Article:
Today is Veteran’s Day. It’s a day set aside each year for the purpose of appreciating, honoring and recognizing the sacrifice and willingness to sacrifice of the soldiers who place their lives on the line to protect us all so that we may live freely in the greatest democratic republic in the history of humanity. I hope it’s also a day for you personally to be persuaded to do something in their honor.
While on active duty, soldiers give up the comforts of home (near your loved ones, familiarity, quiet, luxury items, good food, temperature control, bedding, and the freedom of movement that we all take for granted each day) to live with profound risk, loss, uncertainty and fear.
In our all-volunteer services, they answer the call of duty for many reasons, but in the end, they do what they believe is the right thing even when the right thing is hard to do. And in the moments of decision, when bravery and sacrifice must be summoned and the desire to run away squelched, they do what they do not because they want to suffer, but because they don’t want us to suffer.
Every soldier I have ever met has impressed me with his or her honor. Yet our nation has a long way to go in honoring them. Their work was serious business, and they guaranteed it with their lives. Yet many of these returning vets have trouble finding work, because employers fear they have mental problems or will be deployed again.
During the Vietnam War, a soldier typically only had to do one tour of duty. Today, soldiers are sometimes sent back for three or four tours of duty. Over 4,000 troops have now been killed in Iraq and Afghanistan, and more than 30,000 have been wounded. Soldiers returning from these multiple tours of duty have suffered traumatic brain injury and carry the effects of war as post-traumatic stress disorder at unprecedented rates.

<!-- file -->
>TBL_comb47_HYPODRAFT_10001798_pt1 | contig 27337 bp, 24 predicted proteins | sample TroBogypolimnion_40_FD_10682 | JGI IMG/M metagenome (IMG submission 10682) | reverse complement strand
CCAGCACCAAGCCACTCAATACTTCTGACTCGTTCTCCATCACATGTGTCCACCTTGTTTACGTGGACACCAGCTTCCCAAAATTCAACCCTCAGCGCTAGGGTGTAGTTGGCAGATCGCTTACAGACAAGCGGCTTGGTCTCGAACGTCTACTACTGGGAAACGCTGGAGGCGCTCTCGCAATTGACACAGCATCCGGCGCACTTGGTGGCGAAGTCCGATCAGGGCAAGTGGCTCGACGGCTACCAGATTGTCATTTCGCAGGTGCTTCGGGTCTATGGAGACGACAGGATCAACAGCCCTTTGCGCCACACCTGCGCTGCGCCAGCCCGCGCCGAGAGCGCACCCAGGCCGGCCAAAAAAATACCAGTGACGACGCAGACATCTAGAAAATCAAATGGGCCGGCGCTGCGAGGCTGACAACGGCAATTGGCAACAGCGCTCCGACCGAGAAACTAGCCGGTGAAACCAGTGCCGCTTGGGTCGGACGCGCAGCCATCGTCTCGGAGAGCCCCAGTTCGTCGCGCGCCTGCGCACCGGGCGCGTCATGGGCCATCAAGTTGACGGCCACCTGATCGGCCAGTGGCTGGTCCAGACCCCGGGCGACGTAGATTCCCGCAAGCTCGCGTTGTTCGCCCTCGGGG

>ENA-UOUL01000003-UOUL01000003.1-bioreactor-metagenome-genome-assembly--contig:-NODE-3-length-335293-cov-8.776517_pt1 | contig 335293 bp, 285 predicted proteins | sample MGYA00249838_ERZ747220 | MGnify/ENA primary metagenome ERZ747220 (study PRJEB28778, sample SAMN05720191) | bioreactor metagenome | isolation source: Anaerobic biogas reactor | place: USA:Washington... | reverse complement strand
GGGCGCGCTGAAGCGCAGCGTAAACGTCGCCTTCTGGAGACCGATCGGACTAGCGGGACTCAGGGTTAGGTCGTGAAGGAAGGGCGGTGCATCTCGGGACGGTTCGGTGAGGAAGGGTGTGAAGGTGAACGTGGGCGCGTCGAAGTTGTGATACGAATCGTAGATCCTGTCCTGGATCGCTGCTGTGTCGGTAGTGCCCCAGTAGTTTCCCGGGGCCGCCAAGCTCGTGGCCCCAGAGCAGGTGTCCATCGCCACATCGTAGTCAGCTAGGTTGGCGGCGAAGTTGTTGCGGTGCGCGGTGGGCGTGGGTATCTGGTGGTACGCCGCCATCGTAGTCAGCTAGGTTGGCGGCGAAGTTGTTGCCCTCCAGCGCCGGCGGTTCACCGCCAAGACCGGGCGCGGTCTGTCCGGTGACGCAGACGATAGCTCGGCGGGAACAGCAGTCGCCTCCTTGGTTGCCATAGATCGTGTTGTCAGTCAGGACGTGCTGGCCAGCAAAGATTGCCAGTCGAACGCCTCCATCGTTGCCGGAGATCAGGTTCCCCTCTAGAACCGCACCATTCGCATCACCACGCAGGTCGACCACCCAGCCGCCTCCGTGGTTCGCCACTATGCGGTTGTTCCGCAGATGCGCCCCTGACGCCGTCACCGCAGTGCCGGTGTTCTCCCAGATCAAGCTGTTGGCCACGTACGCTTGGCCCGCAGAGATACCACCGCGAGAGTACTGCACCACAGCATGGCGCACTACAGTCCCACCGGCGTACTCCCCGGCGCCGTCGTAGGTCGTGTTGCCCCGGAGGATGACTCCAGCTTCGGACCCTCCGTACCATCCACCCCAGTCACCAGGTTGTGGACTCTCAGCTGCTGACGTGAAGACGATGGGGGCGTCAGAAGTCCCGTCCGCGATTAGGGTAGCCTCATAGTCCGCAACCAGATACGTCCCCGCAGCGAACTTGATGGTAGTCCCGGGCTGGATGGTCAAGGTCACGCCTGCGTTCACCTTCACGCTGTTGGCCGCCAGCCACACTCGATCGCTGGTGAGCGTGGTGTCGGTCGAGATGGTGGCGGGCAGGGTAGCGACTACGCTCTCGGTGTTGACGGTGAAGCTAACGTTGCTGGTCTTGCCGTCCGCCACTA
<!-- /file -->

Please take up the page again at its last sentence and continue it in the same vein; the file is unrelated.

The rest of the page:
When returning veterans step off the bus, they may be greeted with waving flags and the love of their families and fellows, but they may face a new battle for medical care and benefits. There is a growing population of veterans who need help, and there is less money with which to help them. Our country now faces the harsh reality of a large number of men and women in their 20s who will require health care for the rest of their lives. The military and veteran health care systems are being pushed to the limit.
If you know someone serving in the Navy, the Air Force, the Army, the Marines or the National Guard, whether they are on active duty or standing by in the reserves to answer the call when it is given, please take a moment today to thank them for their service. If you pass someone in uniform, take a moment and shake their hand and say thank you. Let them know that you know what their wearing of that uniform means to you. And if you know the family of a soldier lost in combat, send them a card, a thought, a prayer of gratitude for their sacrifice.
If you would like to volunteer some of your time to help our returning veterans, follow this link.
My Dad is my favorite veteran. In honor of my father and all those who have worn our nation’s colors and served with dignity and honor in order to preserve our freedom, thank you from the bottom of my heart.